A day before he’s scheduled to be the star witness at a House hearing today on the radicalization of Islam, Rep. Keith Ellison talked Wednesday with MinnPost to give the first detailed preview of what he’ll be saying.
Ellison is the first Muslim member of Congress, and he’ll be testifying today at a hearing of the House Homeland Security Committee chaired by Peter King, a New York Republican who led the opposition to the so-called Ground Zero Mosque and has spoken out repeatedly against what he says is an unwillingness by U.S. Muslim leaders to confront extremism.
The transcript of that conversation with Ellison, edited only to take out ums and uhs and the like, is below:
MinnPost: The hearing [today] with Peter King… what are you planning to tell him?
Keith Ellison: Three things.
One is that I agree that violent radicalization is a very serious problem that needs to be addressed. That’s why I’ve been working to do it myself in speeches and on numerous occasions.
Second is that focusing on a singular group, particularly a religious minority group, is counterproductive and destructive to the goal of protecting the country. It does a few bad things, one thing it does is that it ignores other threats; Timothy McVeigh, Jared Loughner, neither one of them are Muslim. The person who shot down all those folks at Virginia Tech was not a Muslim — I could go on and on about dangerous people — the people who kill folks at abortion clincs are not Muslim.
The other thing that it does that’s destructive is that it reinforces this narrative — I mean, the terrorists have this argument they make and what is it? That America is at war with Islam. That’s what [Osama] bin Laden says, that’s what Anwar al-Awlaki says. Now, when you have people burning Qurans, that reinforces their narrative. When you have selective hearings against particular minority groups, that reinforces their narrative.
We want to counteract their narrative. America is not at war with any religion, including Islam.
And then, the last thing I want to tell them is that the proper way, if you want to be successful, is to engage the community. Just like Ralph Boelter, who was a special FBI agent in Minnesota, who for four years went out and engaged the [Somali] community, won some friends, got to know people, built relationships, and that is the way to be successful in getting after those people who were recruiting for [Somali terrorist organization] Al-Shabaab.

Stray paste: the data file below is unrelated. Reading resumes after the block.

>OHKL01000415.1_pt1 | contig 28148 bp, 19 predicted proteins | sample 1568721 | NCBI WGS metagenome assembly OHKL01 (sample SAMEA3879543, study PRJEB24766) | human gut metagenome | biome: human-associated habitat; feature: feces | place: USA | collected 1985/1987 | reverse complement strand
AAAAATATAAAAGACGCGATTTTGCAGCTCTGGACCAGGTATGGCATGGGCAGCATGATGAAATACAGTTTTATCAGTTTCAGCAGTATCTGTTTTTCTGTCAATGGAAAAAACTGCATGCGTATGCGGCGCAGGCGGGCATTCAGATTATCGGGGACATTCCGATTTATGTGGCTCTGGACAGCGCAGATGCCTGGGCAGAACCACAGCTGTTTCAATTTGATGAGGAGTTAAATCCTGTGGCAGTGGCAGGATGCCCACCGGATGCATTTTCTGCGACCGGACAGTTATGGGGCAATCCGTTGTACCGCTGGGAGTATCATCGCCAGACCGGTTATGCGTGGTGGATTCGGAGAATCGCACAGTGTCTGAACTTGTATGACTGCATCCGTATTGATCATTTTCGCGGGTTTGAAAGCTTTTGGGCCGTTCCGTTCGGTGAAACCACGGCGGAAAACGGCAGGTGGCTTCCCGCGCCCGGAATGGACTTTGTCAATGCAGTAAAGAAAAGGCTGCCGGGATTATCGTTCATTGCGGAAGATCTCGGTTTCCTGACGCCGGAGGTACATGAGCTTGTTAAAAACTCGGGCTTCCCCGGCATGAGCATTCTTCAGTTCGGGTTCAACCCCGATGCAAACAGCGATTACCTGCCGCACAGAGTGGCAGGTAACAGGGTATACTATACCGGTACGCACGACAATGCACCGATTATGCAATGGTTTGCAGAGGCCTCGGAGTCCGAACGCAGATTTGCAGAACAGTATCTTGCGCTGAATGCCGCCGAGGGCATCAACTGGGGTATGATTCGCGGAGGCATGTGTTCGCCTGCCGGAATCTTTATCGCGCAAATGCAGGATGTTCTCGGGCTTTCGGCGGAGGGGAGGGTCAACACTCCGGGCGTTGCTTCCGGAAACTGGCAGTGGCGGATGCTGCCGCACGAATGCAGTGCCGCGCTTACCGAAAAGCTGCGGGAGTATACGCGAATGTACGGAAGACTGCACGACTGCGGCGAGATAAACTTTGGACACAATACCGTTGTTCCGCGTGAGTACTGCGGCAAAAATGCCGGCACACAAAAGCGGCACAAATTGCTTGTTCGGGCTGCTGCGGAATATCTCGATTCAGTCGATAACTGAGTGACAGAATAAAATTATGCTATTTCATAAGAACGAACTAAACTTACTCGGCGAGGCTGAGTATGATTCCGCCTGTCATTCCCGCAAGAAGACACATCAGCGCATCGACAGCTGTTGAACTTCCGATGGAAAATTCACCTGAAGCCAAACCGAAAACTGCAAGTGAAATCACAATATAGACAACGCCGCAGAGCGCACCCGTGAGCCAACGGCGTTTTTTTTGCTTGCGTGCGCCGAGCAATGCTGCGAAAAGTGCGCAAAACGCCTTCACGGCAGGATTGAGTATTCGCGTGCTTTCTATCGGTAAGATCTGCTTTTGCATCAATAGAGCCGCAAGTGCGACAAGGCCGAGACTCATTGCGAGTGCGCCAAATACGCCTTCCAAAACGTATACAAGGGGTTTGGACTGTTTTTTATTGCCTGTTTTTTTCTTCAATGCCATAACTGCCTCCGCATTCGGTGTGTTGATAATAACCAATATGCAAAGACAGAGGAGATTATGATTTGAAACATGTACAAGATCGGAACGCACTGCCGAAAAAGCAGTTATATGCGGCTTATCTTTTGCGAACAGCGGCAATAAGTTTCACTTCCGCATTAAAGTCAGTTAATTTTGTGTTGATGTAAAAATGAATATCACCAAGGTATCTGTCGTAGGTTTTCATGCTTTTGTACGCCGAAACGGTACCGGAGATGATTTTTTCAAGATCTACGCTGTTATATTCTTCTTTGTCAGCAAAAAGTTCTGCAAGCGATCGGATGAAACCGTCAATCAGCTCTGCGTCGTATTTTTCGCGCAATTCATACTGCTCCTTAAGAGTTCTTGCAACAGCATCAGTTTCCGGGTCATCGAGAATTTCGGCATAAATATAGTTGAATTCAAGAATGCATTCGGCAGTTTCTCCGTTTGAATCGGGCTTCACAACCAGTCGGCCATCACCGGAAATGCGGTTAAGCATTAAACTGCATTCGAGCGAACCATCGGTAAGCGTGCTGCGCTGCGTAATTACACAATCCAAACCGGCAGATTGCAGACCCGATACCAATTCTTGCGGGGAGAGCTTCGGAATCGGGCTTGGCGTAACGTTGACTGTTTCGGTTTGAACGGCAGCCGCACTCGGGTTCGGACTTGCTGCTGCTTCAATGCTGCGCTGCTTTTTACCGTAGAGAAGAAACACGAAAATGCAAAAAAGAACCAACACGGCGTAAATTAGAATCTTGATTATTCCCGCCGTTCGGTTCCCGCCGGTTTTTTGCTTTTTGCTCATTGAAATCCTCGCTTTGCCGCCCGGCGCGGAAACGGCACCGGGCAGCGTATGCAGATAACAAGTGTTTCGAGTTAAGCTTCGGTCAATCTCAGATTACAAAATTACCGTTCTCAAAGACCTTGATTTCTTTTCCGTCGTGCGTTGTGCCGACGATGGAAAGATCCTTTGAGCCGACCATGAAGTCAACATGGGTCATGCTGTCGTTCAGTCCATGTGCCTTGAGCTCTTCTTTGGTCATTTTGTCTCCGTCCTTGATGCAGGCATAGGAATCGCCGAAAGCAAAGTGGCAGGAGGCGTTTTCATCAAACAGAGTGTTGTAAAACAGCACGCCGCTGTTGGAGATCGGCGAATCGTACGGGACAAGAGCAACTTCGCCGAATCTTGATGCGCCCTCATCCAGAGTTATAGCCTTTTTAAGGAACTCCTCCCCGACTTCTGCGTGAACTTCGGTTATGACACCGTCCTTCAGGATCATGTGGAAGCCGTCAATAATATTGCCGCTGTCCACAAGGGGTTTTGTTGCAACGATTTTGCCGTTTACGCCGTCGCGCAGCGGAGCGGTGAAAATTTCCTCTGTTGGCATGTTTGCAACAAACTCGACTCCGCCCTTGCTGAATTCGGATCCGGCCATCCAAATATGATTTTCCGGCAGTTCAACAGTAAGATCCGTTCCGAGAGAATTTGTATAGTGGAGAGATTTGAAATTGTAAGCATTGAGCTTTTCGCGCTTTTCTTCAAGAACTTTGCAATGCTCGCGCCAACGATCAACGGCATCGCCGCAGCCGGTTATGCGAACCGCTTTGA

He built relationships, and people knew that he wasn’t after the community, he was after lawbreakers and people who were trying to lure their children to their deaths.
And so that’s the three things I want to say.
MP: What do you think the takeaway is going to be from this? What’s the purpose of the hearing?
ELLISON: Well that’s for you guys to decide, I mean, but what I hope the takeaway is is that in America, we have a robust debate over these critical issues, and yes it’s true sometimes that people will misuse the gavel, or use it to try to go after a particular religious group…
MP: Is this misusing the gavel?
ELLISON: Yes. It will go after particular religious or racial groups — but there are people who also can speak up and use our right to freedom of speech to correct the record and try to bring a real sensibility to these hearings.
I mean, another great failing of the hearings is that he doesn’t have any law enforcement. I mean, if you want to deal with violent radicalization in the Muslim community, don’t you want to talk to some FBI agents, some U.S. attorneys, some analysts, or people who really looked at this?
He’s just bringing in people who are related to victims, basically — which is important, I don’t want to downplay people whose families have been caught up in this thing or whatever — but I also want to say or emphasize that, you know, this is Congress, right? We make laws here, and if you really want to do some good and do what we can do you really ought to bring in someone who can help us build a policy, and that’s not what he’s doing at all.